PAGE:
More than one in 10 small businesses still have to wait more than 90 days to get their bills settled, research shows. Tungsten Network said that despite initiatives such as the Prompt Payment Code, 12 per cent of small businesses were waiting 90 days or more to get invoices paid – a quarter of those have to wait more than 120 days.

Rick Hurwitz, chief executive of the Tungsten Network, said late payments were preventing businesses investing. “Too many SMEs struggle to span the working capital gap between completing a job and getting paid,” he said. “After paying out their costs, they often have to wait too long for their customers to pay them – we know these extended payment terms are seriously impacting their ability to invest in growing their businesses.”

Philip King, chairman of the Prompt Payment Code Advisory Board, insisted that recent improvements to the code were helping, but warned that such initiatives needed greater profile. “What is vital is that the code is given greater visibility, publicity and support to encourage more people to engage when things go wrong, and to highlight the examples of good practice that are already prevalent,” he said. “The mechanism exists but it needs to be used more.”

Lending secured against assets is at a record high

Small and medium-sized enterprises in the UK and Ireland now have £20bn of lending secured against their assets, more than ever before, according to the Asset Based Finance Association (ABFA) – and twice as much as the £10bn of debt held by SMEs in the form of bank overdrafts.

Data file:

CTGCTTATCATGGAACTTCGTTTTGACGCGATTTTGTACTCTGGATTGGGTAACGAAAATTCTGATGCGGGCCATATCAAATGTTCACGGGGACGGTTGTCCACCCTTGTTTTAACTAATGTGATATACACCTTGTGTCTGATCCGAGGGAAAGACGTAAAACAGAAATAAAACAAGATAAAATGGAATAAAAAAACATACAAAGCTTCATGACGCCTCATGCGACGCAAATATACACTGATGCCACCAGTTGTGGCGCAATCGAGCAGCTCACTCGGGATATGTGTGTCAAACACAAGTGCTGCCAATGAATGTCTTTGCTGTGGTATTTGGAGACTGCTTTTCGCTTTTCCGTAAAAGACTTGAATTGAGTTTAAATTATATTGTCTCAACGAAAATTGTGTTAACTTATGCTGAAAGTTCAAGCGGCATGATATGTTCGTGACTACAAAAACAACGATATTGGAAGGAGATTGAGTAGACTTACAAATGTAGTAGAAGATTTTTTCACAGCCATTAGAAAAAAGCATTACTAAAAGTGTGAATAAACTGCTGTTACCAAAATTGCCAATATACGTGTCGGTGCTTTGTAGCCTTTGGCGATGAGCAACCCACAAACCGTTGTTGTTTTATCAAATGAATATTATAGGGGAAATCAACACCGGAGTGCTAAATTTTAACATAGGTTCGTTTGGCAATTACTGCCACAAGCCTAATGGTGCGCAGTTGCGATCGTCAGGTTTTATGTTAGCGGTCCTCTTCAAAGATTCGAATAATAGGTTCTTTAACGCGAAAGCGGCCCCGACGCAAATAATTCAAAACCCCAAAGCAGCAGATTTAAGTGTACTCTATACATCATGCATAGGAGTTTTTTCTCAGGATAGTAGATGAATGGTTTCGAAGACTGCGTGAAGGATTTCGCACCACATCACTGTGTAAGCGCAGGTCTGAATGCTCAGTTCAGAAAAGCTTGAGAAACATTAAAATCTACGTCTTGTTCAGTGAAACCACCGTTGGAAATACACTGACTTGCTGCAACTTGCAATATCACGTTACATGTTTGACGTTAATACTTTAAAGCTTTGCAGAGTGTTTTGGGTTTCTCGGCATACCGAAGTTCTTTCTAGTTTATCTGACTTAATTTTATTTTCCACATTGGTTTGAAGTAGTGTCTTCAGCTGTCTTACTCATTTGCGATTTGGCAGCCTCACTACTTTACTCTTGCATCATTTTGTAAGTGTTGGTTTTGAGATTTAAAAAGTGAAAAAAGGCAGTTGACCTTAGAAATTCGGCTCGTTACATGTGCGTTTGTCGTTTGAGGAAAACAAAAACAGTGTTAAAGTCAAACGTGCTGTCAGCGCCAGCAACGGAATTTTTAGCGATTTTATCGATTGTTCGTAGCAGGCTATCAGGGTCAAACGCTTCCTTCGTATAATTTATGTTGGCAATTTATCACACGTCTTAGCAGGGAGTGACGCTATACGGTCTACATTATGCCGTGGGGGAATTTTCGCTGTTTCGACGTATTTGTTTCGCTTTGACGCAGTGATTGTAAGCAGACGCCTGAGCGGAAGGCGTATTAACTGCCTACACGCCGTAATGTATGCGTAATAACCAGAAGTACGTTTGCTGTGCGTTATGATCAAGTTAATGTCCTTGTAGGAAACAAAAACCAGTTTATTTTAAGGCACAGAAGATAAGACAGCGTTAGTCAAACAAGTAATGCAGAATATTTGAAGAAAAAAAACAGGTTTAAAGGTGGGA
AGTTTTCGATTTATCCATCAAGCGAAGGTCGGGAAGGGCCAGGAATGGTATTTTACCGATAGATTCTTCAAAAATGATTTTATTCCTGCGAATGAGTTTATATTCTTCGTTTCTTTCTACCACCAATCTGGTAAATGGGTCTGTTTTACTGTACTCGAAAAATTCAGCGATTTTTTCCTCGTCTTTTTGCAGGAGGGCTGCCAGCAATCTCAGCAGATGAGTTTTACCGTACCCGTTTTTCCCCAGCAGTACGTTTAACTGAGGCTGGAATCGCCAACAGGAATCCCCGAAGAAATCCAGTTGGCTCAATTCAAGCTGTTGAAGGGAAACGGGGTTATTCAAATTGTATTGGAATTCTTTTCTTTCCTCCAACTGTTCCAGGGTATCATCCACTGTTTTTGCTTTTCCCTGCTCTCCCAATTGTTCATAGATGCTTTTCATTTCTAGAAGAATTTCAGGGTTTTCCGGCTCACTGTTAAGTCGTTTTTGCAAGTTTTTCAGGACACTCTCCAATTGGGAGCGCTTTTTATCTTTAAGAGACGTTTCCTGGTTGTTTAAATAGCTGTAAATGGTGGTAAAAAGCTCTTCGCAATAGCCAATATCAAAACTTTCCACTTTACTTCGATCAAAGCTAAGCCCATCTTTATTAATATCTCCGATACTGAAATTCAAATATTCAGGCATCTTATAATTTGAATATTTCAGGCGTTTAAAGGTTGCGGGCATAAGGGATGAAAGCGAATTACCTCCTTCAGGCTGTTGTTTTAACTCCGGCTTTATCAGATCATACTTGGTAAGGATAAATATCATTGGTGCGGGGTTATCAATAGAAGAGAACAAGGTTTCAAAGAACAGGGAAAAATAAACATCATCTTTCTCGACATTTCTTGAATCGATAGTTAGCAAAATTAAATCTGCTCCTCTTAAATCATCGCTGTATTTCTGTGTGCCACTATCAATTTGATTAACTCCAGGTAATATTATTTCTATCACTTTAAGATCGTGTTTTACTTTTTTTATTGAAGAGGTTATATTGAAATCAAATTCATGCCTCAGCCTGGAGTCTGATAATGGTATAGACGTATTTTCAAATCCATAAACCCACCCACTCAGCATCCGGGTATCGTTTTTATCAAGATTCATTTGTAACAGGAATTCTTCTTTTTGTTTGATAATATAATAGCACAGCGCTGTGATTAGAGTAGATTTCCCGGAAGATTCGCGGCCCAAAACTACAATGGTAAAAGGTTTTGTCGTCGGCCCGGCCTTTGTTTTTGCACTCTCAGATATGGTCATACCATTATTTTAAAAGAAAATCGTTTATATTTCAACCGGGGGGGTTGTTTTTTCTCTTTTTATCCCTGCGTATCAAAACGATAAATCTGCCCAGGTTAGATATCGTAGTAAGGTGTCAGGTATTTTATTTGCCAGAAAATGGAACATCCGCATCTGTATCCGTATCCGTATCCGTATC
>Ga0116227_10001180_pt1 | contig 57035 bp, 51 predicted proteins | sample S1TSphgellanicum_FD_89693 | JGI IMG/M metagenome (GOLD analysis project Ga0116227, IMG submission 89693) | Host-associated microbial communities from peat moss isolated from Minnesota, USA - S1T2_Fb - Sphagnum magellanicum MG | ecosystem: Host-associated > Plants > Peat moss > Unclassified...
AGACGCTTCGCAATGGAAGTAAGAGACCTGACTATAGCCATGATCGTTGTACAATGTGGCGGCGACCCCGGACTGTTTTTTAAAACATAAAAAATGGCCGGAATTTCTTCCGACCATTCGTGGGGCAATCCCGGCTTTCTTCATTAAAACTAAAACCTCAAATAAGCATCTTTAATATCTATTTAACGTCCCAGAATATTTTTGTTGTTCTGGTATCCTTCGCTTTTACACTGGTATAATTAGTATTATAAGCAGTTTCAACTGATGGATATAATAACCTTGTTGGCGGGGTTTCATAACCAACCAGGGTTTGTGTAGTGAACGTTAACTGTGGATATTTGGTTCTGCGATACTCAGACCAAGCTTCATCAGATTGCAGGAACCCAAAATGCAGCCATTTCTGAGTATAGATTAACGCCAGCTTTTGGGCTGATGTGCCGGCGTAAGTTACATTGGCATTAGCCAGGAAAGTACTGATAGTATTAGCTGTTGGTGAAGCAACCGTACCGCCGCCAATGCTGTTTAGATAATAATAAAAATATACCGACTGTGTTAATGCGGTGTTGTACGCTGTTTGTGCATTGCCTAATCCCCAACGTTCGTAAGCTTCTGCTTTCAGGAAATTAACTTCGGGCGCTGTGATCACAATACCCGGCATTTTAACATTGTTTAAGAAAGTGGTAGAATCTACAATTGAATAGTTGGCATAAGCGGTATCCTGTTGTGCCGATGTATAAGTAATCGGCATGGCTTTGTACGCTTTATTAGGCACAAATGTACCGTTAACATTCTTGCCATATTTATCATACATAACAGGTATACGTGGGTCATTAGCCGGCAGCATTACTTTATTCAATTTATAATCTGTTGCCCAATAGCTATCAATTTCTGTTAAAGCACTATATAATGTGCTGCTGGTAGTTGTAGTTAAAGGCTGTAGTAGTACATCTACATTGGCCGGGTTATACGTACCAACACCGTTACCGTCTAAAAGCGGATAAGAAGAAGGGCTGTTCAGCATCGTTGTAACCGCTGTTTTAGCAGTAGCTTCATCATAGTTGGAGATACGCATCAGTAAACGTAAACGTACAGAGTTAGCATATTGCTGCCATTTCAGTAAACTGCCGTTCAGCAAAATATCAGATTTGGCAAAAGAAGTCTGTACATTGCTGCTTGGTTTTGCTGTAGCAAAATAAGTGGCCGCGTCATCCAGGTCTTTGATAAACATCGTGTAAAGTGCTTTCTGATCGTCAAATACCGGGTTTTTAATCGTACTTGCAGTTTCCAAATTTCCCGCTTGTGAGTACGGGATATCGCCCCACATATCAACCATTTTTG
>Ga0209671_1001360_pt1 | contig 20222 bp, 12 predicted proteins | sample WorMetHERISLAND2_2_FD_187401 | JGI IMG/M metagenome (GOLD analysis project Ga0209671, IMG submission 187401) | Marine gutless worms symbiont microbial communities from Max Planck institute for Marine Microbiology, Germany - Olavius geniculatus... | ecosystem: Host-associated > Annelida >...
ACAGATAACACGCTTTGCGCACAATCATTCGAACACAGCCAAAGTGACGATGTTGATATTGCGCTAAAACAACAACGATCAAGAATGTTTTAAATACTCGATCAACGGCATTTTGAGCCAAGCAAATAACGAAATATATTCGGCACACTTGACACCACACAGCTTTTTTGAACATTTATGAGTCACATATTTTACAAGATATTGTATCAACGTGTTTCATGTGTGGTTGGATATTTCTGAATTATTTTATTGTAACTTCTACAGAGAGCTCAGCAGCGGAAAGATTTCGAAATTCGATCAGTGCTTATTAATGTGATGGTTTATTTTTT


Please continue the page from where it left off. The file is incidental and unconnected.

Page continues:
Asset-based lending spans traditional debt arrangements such as borrowing against property and plant, but also includes alternative finance such as lending against invoice finance. The growing importance of these newer forms of debt provision have seen the sector grow to an all-time high.

“Businesses are keen to invest for growth and are looking to their existing assets to unlock the funding they need to achieve it,” said Jeff Longhurst, chief executive of the ABFA. “More and more businesses see unpaid invoices, plant and machinery as a potential source of finance rather than an impediment to cash flow.”

Small Business Person of the Week: Anthony Ward Thomas, Founder, Anthony Ward Thomas Removals

I founded the business in 1985 and it was originally just me and an old Bedford van – I carried on doing the physical part of the job for three or four years until we got so big that I needed to become a full-time manager. We’ve grown organically and now have 100 vehicles and annual revenues of £22m. We grew by mistake, really: I never wanted to be the king of removals, but I just never turned business away. Even through recession, we’ve continued to grow, because we’ve diversified into related businesses. We have a specialist equipment hire company, for example.

I’ve been fortunate, and I’ve become interested in trying to give something back. A few years ago I competed in a 1,000-mile race across Mongolia on horseback, which raised a good sum for charity, and I’ve done various other adventures on bikes.

The next challenge is to cross the Atlantic in a pedalo; it’s a slightly more sophisticated boat than you’d hire on the beach, but we’ll be crossing entirely using pedal power, which no one has done before, and setting off at the end of January.

We’ve raised £30,000, mostly without really trying, and I’d like to get that above £100,000. I’m raising money for Naomi House, a children’s hospice – it’s precisely because I’m lucky enough not to have sick children who need this kind of health that I wanted to support Naomi House, because you just realise how much you take for granted.”